Review Summary: On Mystic Familiar, Deacon spins noise into a satisfying progressive pop celebration.
The story of indietronica artist Dan Deacon isn’t exactly a long one, but it’s at least more interesting than your average artist. Deacon got his start spinning strange, improvisational electronic pieces; ones filled with glitchy noise passages, spoken word fragments, and the sporadic ingenuity of a sugar-addled six-year-old. It’s been quite some time since then, and the man seems to have grown a bit since those days. But listening to his latest release, Mystic Familiar, you probably wouldn’t have guessed it. While the means of delivering that child-like sense of spontaneity have changed over the years, the undercurrent of that original spark can still be heard in everything Deacon has released since and Mystic Familiar is no exception, weaving a beautiful pop blanket out of a thread of psychedelic noise.
However, “Become a Mountain” and “Hypnagogic,” the album’s openers, are not the explosive intro one might expect. While the former is in the tradition of some of Deacon’s other opening tracks (“Wooody Wooodpecker,” “Build Voice”), “Hypnagogic” is a worryingly tepid interlude and very out of step for a Dan Deacon release. Especially for the second track on the album. That said, it does serve an actual purpose here: to whet the listener’s appetite for the auditory blitz that follows. What makes Mystic Familiar so engaging is its sheer overbearing density. It’s still difficult to describe Deacon’s production style even some fifteen years later. After all this time, it’s still so unique to the man that the two are almost inseparable. Of course, those unfamiliar with the artist previously may not take to Deacon’s colorful electronic soundscapes very easily, but given the chance, the album is an absolute joy to listen to.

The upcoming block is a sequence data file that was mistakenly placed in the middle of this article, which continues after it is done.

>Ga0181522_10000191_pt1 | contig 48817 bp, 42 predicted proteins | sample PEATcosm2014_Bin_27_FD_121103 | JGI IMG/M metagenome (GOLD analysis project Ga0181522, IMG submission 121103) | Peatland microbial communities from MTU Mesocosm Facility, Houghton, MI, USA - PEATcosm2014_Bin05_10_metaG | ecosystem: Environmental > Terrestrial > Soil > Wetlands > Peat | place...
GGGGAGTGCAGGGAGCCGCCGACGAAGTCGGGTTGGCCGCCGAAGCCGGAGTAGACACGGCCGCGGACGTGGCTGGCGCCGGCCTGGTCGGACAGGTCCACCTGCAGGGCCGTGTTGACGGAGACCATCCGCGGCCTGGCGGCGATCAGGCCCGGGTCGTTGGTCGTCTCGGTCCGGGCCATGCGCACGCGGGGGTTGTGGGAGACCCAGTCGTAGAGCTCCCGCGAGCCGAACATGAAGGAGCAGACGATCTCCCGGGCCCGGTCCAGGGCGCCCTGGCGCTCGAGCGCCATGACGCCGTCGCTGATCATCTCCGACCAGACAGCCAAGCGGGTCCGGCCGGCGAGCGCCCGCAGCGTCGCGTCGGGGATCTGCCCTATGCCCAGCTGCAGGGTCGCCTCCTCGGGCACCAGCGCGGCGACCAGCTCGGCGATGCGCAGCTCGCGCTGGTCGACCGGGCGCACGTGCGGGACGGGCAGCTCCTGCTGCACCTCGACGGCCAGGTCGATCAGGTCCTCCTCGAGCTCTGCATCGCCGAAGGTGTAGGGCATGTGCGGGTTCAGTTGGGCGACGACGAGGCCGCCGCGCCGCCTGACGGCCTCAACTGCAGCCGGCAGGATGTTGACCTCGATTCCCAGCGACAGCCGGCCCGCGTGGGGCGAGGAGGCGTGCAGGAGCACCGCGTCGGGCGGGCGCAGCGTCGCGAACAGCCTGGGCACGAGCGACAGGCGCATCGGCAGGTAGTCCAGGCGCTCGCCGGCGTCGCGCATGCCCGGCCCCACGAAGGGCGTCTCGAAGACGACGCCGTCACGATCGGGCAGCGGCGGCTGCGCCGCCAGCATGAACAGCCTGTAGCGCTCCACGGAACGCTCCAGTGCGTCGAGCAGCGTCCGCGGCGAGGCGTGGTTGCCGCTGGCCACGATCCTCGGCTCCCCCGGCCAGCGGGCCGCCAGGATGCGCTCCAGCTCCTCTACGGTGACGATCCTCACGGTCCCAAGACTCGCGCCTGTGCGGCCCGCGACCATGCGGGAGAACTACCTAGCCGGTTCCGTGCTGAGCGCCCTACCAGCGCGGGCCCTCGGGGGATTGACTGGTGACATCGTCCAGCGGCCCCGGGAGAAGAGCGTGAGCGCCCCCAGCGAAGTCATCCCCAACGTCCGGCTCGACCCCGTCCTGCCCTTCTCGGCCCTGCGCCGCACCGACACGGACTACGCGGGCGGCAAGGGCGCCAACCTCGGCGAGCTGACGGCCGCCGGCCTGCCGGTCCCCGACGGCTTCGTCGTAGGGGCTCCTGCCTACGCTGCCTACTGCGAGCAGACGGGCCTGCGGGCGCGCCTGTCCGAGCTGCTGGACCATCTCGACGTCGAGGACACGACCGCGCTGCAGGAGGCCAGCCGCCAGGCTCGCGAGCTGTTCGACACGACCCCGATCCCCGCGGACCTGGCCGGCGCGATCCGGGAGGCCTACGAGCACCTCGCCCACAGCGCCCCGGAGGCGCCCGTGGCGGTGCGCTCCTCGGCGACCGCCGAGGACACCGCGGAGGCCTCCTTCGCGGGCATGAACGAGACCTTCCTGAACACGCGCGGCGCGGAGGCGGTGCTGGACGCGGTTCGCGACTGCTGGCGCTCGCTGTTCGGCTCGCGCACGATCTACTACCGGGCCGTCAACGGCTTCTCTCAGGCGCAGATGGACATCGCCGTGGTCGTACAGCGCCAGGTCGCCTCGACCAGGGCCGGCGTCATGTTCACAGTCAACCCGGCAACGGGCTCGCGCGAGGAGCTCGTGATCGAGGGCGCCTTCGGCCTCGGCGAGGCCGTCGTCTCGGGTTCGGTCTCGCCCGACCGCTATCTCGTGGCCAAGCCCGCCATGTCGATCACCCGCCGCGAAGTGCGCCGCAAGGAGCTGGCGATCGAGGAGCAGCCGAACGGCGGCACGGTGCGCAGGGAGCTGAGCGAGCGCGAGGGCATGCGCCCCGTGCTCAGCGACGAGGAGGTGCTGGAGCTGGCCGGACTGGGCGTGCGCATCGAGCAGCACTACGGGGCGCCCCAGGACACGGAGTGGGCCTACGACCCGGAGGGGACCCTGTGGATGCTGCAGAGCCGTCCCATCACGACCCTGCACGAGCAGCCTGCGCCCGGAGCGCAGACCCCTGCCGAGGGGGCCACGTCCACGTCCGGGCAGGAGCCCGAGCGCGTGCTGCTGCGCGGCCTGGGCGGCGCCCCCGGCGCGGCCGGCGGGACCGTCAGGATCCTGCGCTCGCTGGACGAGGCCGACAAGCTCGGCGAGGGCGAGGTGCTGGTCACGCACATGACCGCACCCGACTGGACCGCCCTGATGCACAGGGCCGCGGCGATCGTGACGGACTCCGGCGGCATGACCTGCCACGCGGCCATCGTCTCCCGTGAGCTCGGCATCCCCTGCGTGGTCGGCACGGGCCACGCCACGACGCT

One set of tracks worth mentioning is the Arp ‘suite,’ collectively spanning just over 12 minutes. Each track leads into one another: the glitchy “Arp I: Wide Eyed” opens into the anthemic stylings of “Arp II: Float Away,” which is closed out by the final act “Arp III: Far from Shore” and the fettered fade-to-black “Arp IV: Any Moment.” Deacon isn’t a stranger to more progressive, long-form pieces, but Arp I-IV may be some of his best work in that style to date. And while lyrics were never the major draw for any Dan Deacon album, I feel the lyrics are also thematically stronger this go-around. Mentions to aging and the passage of time, congruent with bouncy indietronica; I’m a total sucker for contradictions like that in music and Mystic Familiar has it in spades.
It’s these interesting ideas that make the more lackluster parts of the album stand out even more. “Hypnagogic,” while useful in its own way, does not hold up to repeat listens. I find myself hitting the skip button directly after “Become a Mountain,” just so I can get to the ‘main course’ of the album (so to speak). A bit spoiled of me, sure. But in my mind, any interlude included on an LP should be worth listening to by itself, and “Hypnagogic” just isn’t. There’s also pleasant, yet forgettable “Fell Into the Ocean,” which sounds more like album filler than anything. Neither of these are enough to ruin the album, but Mystic Familiar isn’t an overly long listen as it is and any dead air on an album that’s mostly pure energy can weigh it down if not done properly.
Those brief faltering moments fall to the wayside by the final two tracks however, with the vibrant, psych-flavored “My Friend” and “Bumble Bee Crown King.” The latter, my personal favorite on the album, is a long-form track that is reminiscent of Deacon’s These two tracks make up just about ¼ of the album, but take the album from merely enjoyable to explosive. It’s fitting that most of the lyrics on Mystic Familiar are about time, with Dan Deacon nearing his second decade producing music very soon. In that time, the man has grown both inside and out, both as a musician and as a person. But even after so much growth, it’s comforting to know he can still capture that child-like sense of wonder. Here’s to never growing up, Dan.